Whether his dramas should be taken as plays or as literature has been disputed. But surely they should be taken as both. Acted, or seen on the stage, the disclose things hidden to the reader. Read, they reveal what no actor or theater can convey.
– Harold C. Goddard, 1951
In the 1600s plays were written for performance rather than for reading and were not often published. Cymbeline was first printed seven years after Shakespeare's death in the first Folio of 1623. The first Folio was the first publication of Shakespeare's collected plays, and is considered to be the most reliable rendering of his texts overall. Scholars attribute the Folio text of Cymbeline to one of two documents: either a promptbook—that is, the script used in performance incorporating many of Shakespeare's own stage instructions, or a scribe's careful transcription of Shakespeare's own working papers.
Ellen Terry as Imogen in Cymbeline
The earliest record of Cymbeline in performance appears in the 1611 diary entry of Simon Forman, a researcher who kept extensive historical accounts and who had an intimate knowledge of Shakespeare's inner circle. Following Shakespeare's death in 1616, London's theaters were closed down during England's civil wars, and reopened after the monarchy had been restored.
Cymbeline was revived 20 years later in 1682, but like many of Shakespeare's plays, it was rewritten to suit contemporary theaters (now indoors) and audiences. Sometimes Shakespeare's words were taken into the hands of other playwrights, such as the adaptation of Cymbeline written by the playwright Thomas D'Urfey, called The Injured Princess or The Fatal Wager. This play was staged in place of Shakespeare's Cymbeline for years. Though D'Urfey's play was full of melodramatic ranting, clichés, and artless writing, his adaptation was performed instead of Shakespeare's original for more than 60 years. Finally, Shakespeare's Cymbeline resumed its place onstage in the mid-1700s when David Garrick presented Shakespeare's play at the Theater Royal in Drury Lane.
Cymbeline, encompassing aspects of folk legend, such as the evil stepmother, the "wager plot" in which a husband places bets upon his wife's fidelity, and the appearance of the god Jupiter, appealed to eighteenth-century tastes, and Cymbeline was popular throughout the 1700s. But by the nineteenth century, it was produced onstage only occasionally, by then a play more favored by Victorian scholars (who idolized the play's heroine) than by audiences. George Bernard Shaw, who waged a long-standing battle with Shakespeare's unquestioned dominance of the English stage, rewrote Cymbeline's fast-moving final act to reflect the sensibilities of twentieth-century psychology. His tongue-in-cheek adaptation, Cymbeline Refinished, was staged in 1937. Twentieth-century film productions of Cymbeline have featured some of the great actors of the English stage, including Paul Scofield as Cloten (1946), and Vanessa Redgrave (1962) and Meryl Streep as Imogen.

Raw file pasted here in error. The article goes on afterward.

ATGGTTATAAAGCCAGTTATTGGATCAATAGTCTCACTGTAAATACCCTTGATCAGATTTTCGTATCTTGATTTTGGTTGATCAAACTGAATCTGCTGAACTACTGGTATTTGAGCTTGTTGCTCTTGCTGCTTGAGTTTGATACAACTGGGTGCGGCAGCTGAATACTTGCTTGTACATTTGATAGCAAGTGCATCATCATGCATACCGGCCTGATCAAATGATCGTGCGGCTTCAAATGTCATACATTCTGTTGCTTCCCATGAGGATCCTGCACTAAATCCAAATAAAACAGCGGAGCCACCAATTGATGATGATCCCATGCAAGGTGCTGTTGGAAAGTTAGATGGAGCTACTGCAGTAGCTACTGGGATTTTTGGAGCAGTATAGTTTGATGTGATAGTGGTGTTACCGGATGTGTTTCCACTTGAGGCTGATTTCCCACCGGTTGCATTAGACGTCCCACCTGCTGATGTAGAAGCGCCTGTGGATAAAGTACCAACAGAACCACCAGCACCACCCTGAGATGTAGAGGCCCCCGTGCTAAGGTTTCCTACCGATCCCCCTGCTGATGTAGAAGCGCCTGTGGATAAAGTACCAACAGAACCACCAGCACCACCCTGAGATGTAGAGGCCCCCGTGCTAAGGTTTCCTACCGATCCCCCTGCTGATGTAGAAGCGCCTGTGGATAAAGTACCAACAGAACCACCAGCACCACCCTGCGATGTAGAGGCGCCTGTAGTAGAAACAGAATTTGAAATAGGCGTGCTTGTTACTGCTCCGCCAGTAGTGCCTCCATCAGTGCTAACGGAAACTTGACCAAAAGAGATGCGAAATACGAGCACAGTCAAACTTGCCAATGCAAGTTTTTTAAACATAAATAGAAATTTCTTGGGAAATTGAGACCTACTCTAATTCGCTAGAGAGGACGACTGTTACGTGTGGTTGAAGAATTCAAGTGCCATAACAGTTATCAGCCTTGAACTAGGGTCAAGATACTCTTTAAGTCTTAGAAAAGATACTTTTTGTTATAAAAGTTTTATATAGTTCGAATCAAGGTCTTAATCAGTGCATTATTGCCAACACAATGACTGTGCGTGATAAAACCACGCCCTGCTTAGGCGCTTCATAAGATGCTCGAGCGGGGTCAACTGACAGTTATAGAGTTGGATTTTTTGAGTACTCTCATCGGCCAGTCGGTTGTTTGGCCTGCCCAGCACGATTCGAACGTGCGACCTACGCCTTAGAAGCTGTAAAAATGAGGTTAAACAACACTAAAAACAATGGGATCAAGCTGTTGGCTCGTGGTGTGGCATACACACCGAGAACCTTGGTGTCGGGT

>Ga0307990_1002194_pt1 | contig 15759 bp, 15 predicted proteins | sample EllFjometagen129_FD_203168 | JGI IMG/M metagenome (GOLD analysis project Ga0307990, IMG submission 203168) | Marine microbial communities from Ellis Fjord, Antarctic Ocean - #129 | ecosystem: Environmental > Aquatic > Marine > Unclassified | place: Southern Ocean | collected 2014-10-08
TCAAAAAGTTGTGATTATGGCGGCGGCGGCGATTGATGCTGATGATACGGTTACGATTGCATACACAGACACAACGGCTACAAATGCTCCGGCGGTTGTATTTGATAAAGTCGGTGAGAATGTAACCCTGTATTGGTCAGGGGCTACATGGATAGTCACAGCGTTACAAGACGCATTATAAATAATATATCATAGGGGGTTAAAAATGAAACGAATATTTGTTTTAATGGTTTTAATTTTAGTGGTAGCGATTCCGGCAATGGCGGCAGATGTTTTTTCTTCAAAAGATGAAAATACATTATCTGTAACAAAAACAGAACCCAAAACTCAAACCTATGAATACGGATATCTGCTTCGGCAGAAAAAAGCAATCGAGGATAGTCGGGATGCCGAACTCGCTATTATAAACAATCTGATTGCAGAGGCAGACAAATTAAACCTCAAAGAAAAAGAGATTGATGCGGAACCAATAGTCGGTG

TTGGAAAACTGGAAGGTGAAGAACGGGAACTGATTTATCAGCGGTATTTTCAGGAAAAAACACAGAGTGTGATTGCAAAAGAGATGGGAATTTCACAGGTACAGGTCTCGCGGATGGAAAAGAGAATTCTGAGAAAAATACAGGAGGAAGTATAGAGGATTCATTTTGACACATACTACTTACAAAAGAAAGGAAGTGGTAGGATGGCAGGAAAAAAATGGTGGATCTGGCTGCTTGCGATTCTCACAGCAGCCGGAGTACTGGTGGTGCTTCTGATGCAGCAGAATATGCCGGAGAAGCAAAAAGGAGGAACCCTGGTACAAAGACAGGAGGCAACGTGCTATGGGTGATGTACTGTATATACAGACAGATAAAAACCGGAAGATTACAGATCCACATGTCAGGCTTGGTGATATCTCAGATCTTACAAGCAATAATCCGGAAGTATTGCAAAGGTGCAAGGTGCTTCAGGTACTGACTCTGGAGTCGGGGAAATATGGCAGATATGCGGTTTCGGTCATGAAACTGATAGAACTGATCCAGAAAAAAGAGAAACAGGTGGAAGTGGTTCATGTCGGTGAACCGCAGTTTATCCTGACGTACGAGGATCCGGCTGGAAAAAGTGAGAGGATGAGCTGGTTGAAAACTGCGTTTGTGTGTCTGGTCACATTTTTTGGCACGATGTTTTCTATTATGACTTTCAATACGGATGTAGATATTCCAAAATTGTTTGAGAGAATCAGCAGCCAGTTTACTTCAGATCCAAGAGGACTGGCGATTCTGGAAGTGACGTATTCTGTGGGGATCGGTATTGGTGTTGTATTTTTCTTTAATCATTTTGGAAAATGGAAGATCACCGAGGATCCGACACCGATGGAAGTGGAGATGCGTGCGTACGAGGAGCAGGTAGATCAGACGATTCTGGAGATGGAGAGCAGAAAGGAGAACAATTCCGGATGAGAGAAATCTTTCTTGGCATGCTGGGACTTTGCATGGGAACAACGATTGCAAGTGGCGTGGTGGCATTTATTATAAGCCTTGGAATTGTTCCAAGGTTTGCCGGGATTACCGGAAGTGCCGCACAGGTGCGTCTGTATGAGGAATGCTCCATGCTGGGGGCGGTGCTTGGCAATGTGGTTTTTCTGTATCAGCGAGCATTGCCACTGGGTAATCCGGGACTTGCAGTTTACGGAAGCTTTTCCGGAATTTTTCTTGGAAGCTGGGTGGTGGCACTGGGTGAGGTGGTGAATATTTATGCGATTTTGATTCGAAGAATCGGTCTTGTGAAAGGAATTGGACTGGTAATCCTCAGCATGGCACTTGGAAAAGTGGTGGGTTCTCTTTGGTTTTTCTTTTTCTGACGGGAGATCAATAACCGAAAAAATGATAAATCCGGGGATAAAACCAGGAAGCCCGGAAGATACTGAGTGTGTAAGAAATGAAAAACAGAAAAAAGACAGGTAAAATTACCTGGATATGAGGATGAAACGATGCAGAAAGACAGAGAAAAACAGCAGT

The meaning of any play is revealed through its characters, and it is up to those involved in interpreting the play to reveal it aptly through the choices they make. The character of Imogen is multifaceted, and is a role that great actresses have coveted for centuries. performance. Harriet Walters, who played Imogen in the Royal Shakespeare Company's 1987 production of Cymbeline, commented, "Imogen starts by choosing her roles, but as the play goes on, fate and other people will force her into many disguises" (Players of Shakespeare 3, 203). In order to start rehearsing a character, Walters continued, "First you have to clear away the heroine's reputation. Then you have to clear away the received idea about the character. Then you have to clear away the idea of character itself" (Clamorous Voices, 76).
Posthumus, too, is a complex character of contrasts. When Roger Rees took on the role of Posthumus with the RSC in 1979, he noted the importance of the audience's laughter. When Posthumus's words would elicit a chuckle from the spectators, Rees explained, "This laugh was achieved by no actor's artifice but is inherent in the character's personality" (Players of Shakespeare, 151).
In the 20th century, particularly in recent years, Cymbeline has regained distinction as a theatrical piece that is perfect for public performance. Two silent film productions of Cymbeline were released in 1913 and 1925. Cymbeline is one of Shakespeare's most poetic plays; it was the favorite of poet Alfred Lord Tennyson, and tells a story that is full of imagery and drama. As one of his latest plays, it may also be one of the more reflective. J.M. Nosworthy said, "I believe that Cymbeline … finally expresses something which Shakespeare never quite achieves elsewhere."
Chicago Shakespeare Theater produced Cymbeline in 1989 at the Ruth Page Theatre and remounted the production in 1993. The 1989 production won four Jeff Awards for Best Play, Director, Costume Design and Sound.
– Contributed by the CST Education Department